DIET AND DEPRESSION

Depression is associated with heart disease and the hypothesis that this is mediated by a common metabolic disturbance (e.g. fatty acid metabolism) has some support from both animal and human studies (Grippo & Johnson, 2002). A decreased consumption of omega-3 fatty acids may also be a risk factor for depression, and a positive relationship between omega-3 fatty acids and increased central serotonergic activity provides a possible biological mechanism for this finding. Observational studies have also found that the ratio of omega-3 to omega-6 fatty acids is lower in (elderly) subjects with depression than in nondepressed controls (Tiemeier et al, 2003), but the fact that depressive symptoms include decreased appetite is an obvious confound in these studies.

There is some experimental evidence linking fatty acid intake or supplementation to the outcome of depression. A short randomised placebo-controlled study of 30 out-patients with bipolar disorder found that omega-3 fatty acid supplementation had positive effects on depressive symptoms and relapse (Stoll et al, 1999). These results are supported by two further short-term studies, one randomised (Su et al, 2003) and one apparently non-randomised (Nemets et al, 2003). All three trials examined the efficacy of omega-3 fatty acids in addition to usual medication. However, a randomised trial of advice to increase dietary fish intake in 452 men with angina found no effect of fish on mood and, after controlling for baseline mood, found some evidence of deterioration in those given advice to eat more fish. In a further study of healthy volunteers (Wells et al, 1998), subjects on a low-fat diet showed a deterioration in mood (in the domain ‘anger–hostility’) compared with control subjects, although the relationship to plasma fatty acids was unclear.

In summary, there is some evidence that omega-3 fatty acids may be associated with depressive symptoms, but the direction of causality has not yet been firmly established. Three trials have shown evidence of efficacy but there is a general lack of appropriately designed randomised controlled trials to examine whether an increased intake of dietary omega-3 fatty acids is effective in the treatment of depression.

CRITICAL APPRAISAL

Peet (2004, this issue) reports an ecological study of dietary factors associated with the outcome of schizophrenia and the prevalence of depression. For schizophrenia, 2-year outcome data were used from two prospective studies (IPSS, DOSMED) covering eight and ten countries, respectively. For depression, data were taken from two separate studies covering eight separate countries, but the Japanese data did not use structured instruments for diagnosis or randomised population sampling methods. Japan also has a very high consumption of fish and a low prevalence of depression (Hibbeln, 1998), which may have disproportionately affected the results. Data on diet were taken from an international database reflecting domestic food production, plus imports minus exports, taking into account food lost through processing. Pearson correlations and stepwise regression coefficients were calculated by taking into account the consumption of other foodstuffs.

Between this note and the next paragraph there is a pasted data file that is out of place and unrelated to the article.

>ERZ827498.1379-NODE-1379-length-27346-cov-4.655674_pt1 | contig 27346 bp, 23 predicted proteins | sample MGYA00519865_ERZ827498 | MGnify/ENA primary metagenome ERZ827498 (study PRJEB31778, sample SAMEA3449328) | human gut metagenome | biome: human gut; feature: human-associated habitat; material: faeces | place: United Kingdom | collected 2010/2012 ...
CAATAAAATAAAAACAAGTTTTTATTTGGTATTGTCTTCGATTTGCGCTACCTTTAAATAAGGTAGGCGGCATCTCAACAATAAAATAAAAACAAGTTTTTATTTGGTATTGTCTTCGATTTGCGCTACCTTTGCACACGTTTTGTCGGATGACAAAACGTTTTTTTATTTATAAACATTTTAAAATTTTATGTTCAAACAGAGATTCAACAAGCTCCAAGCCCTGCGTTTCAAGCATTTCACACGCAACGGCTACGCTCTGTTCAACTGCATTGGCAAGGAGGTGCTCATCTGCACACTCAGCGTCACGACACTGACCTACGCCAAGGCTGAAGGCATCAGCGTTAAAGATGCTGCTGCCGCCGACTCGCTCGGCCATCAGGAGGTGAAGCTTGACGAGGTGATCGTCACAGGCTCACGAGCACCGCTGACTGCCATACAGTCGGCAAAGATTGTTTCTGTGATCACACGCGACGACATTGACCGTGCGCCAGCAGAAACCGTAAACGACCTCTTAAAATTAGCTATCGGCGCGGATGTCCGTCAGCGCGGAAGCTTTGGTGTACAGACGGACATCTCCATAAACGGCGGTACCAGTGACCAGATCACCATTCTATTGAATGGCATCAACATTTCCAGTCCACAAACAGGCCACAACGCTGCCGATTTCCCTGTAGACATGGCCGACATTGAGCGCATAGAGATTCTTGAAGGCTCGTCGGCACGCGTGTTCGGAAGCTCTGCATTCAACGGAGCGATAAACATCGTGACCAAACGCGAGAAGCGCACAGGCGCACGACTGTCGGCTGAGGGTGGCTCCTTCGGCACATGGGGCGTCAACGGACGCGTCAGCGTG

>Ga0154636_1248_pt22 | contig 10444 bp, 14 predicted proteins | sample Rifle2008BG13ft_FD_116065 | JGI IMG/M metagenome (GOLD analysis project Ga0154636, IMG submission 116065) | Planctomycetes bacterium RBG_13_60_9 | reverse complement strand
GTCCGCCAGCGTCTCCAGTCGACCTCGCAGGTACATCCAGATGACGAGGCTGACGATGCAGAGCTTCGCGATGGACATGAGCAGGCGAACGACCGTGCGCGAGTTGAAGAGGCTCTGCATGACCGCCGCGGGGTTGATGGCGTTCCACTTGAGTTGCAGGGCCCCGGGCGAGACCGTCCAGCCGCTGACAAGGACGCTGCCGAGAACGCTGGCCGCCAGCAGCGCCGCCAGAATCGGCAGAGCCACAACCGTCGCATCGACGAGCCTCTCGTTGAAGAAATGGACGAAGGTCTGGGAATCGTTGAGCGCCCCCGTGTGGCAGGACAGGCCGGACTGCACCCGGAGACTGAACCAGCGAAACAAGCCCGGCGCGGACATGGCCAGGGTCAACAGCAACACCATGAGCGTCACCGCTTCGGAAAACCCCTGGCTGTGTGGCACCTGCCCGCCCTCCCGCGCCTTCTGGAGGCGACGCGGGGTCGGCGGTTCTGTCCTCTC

Peet's study has other important limitations. Domestic food consumption may not reflect individual intake because it is difficult to take account of food wastage, which may differ in developed v. developing countries. As an ecological study, the data are aggregated for a whole country and may not reflect individual consumption. The relationships found may therefore represent a form of ecological fallacy in which the relationship between diet and mental disorder at an aggregate level may not reflect differences at an individual level. There have been several other ecological relationships that have, in time, proved to be spurious. The relationship between increasing numbers of psychiatrists and increasing suicide rates is one.

The food consumption data are likely to be confounded by individual social and economic effects and by other factors (e.g. gross domestic product) that act at a population level and may be associated with living conditions, health care and other important determinants of psychiatric morbidity. The regression analysis takes no account of these important potential confounds. There is no evidence of a dose–response relationship within individuals or population strata from each country and no evidence that dietary habits precede the onset of psychiatric symptoms. Thus, the relationship between outcome and prevalence with diet is strong, at least in terms of P value and R 2, but there is no assurance that the relationship is genuine and not attributable to bias or confounding.

ECOLOGICALLY FALLACIOUS?

Peet's study meets only the strong association criterion for assessing causation (Hill, 1965). Whether or not the results are biologically plausible is a value judgement. Dietary explanations for just about everything are the spirit of the age and popular in lay circles, at least in developed countries; whereas those, like us, who believe in evidence-based everything prefer their data served up from rigorous prospective cohort studies and randomised controlled trials. Arguably, however, dietary factors deserve just as much study as the other ill-defined influences on international differences in psychiatric epidemiology for which they may be a proxy. Ultimately, if Peet's study serves to rekindle interest in the cultural influences on major psychiatric disorders, it will have been a valuable contribution.

DECLARATION OF INTEREST

None.